How often have you clicked through to the blog section of a website and found that the most recent post dates from many months or even years ago? It doesn’t look great, does it. So, the simple message of this post is: post something! Read more
For membership-based organizations, regular and reliable communication with the member community is essential. Email newsletters are a commonly used tool for this and whenever email newsletters are mentioned, you can be sure MailChimp will come up as an option. But you shouldn’t be too hasty in embracing that friendly monkey! Read more
Taking a few hours to do a content audit of your website represents time very well spent. Both the process itself and the document that results can help to identify problems with site structure, inconsistencies in menus, titles, headings and URLs, and outdated or difficult-to-find content.
The word audit might suggest some kind of scary inspection Read more
It’s highly likely that the people you are trying to reach with your message — whatever it may be — lead busy working lives and have to deal with constant interruptions and distractions. Your gift to them should therefore be brevity. Try to tell your story, or at least deliver the essential (for your audience) information, in as few words as possible*. Read more
With a title like that you could be forgiven for thinking this post is about using recycled paper for your flyers and offsetting the emissions generated by your events. In fact, I’m encouraging you to think about sustainability in communications from an entirely different angle. Read more
A few years ago I recall reading many articles predicting the death of websites. People would get their information from social networks and would use mobile apps to access and browse content. I believe those predictions have been proved wrong, or at least premature, especially when it comes to niche audiences and interests.
For the small to mid-sized organizations I’ve worked with, the website remains the most important focus for online presence. Read more
Many organizations are locked into a long-standing pattern of annual events of different kinds that consist of a set of presentations programmed across a day or two, perhaps with a token panel session in an attempt to liven things up a bit. Events like these, often run by over-stretched comms people who fall back on the same template year after year, rarely generate any really interesting discussion or energy in the room. Read more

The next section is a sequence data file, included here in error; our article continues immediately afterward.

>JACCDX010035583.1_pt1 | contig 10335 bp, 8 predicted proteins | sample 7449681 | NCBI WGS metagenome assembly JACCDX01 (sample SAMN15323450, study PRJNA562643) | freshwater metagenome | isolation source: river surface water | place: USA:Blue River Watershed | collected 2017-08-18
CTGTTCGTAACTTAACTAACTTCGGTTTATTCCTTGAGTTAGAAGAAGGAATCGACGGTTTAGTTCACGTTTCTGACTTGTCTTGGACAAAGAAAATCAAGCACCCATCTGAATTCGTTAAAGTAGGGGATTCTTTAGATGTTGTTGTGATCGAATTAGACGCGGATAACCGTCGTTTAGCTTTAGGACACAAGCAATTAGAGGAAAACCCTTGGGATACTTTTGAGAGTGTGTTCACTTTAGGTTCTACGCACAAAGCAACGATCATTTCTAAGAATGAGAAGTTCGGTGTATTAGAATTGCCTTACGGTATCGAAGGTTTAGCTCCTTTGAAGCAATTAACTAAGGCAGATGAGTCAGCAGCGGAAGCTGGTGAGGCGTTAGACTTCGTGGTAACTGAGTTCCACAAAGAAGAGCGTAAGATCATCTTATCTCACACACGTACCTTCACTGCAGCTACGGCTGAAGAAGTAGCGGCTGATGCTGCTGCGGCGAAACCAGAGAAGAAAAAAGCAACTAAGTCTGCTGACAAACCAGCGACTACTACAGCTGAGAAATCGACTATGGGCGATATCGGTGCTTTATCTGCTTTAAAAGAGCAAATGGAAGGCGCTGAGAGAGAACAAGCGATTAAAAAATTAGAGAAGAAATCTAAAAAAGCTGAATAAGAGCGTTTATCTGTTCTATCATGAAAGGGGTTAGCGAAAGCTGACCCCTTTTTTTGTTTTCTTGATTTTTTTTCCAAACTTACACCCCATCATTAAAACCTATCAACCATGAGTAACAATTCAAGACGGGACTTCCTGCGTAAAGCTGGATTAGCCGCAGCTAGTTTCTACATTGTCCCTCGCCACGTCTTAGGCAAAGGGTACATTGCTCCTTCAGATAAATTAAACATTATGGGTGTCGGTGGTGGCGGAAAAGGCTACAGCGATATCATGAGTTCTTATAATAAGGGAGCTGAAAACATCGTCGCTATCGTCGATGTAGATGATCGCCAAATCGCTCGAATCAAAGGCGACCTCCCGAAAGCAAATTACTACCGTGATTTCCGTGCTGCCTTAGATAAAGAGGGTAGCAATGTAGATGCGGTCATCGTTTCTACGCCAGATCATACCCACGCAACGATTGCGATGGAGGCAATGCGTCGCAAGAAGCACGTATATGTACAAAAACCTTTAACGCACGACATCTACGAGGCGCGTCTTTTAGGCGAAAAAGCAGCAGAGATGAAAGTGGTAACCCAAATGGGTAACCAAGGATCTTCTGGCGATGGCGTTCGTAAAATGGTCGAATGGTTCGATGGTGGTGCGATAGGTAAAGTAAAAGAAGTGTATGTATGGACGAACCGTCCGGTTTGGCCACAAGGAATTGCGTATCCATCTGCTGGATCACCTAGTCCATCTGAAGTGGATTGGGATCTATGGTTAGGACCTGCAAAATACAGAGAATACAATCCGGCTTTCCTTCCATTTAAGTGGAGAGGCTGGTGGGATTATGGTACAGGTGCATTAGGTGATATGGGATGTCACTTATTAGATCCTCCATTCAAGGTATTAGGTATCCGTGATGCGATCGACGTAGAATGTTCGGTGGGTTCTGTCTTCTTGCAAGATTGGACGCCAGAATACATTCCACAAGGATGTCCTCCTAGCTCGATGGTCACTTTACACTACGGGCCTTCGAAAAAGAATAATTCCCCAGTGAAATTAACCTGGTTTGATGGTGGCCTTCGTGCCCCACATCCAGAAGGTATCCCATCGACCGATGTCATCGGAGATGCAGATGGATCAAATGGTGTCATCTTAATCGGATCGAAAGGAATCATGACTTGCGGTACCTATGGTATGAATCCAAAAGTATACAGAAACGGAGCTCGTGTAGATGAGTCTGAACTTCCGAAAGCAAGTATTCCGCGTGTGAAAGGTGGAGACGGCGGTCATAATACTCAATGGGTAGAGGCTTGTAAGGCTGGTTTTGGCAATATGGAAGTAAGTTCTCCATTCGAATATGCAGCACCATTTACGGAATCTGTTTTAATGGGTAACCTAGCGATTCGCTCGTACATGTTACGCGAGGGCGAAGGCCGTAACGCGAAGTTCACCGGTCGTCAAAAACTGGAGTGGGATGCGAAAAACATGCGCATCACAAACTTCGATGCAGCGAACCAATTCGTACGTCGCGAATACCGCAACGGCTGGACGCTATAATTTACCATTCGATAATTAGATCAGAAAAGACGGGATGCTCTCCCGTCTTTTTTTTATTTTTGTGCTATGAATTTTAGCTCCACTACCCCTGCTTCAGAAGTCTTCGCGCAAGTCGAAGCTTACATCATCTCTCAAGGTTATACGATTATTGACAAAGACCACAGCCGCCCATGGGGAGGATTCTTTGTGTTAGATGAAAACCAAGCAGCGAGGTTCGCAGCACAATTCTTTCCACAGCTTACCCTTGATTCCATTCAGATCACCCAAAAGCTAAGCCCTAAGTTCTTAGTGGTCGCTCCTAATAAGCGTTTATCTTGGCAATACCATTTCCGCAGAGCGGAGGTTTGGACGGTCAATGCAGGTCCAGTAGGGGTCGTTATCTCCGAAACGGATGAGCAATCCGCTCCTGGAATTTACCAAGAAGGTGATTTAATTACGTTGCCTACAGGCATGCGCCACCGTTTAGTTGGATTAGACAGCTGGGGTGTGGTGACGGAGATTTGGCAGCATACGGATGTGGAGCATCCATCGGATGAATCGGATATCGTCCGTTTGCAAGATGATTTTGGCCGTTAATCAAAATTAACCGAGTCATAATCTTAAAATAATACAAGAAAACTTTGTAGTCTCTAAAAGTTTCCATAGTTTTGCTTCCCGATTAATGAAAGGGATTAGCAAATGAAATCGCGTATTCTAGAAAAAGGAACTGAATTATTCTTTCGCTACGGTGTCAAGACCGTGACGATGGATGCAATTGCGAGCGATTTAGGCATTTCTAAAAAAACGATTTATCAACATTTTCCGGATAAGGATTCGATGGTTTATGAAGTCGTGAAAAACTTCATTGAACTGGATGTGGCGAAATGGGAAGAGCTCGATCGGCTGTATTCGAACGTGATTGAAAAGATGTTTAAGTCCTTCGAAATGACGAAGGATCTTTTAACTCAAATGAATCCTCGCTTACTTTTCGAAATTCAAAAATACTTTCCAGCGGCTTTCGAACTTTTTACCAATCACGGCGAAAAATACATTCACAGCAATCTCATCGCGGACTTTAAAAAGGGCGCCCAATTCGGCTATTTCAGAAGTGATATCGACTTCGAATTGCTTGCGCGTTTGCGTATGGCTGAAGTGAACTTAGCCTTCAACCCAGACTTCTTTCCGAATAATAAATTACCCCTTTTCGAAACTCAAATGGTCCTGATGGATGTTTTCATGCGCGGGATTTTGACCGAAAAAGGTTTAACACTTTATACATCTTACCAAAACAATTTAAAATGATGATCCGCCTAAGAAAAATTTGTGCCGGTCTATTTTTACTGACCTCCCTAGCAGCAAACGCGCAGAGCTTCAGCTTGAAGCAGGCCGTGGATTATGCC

Over the past decade or so I’ve worked for four different organizations aiming to engage members in some way. Whether it was technology experts following the work of the DVB Project or the EBU, the staff of EAZA member zoos, or alumni of the International School of Geneva, the common thread was that the organization I worked for was an added extra in the recipients’ busy lives. In each case we were asking them to create space for something beyond their daily professional responsibilities and their personal life.
At all four of those organizations I wrote and sent a monthly e-newsletter, using more or less the same format and approach in each case. Why? Because it works! Read more
You will find this advice in may other places, but it bears repeating: you need an About page for your website.
Websites come in many shapes, sizes and flavours, but no matter how groundbreaking or stylish your site is, there are some basic universal rules you should respect. If the organization’s logo appears somewhere towards the top of the page, clicking on it should take the visitor to the homepage. And somewhere on the page there should be a link containing the word About Read more
Growing up in Ireland, I was taught to write British English. Thus my colours have a ‘u’, my omelettes come with a ‘te’, and the ‘r’ comes before the ‘e’ in my litres. I also, at least until quite recently, realised, organised and finalised things, believing that only in American English are those words spelled with a ‘z’. I was wrong. Read more
THAT COMMS GUY
+41 (0) 78 804 63 86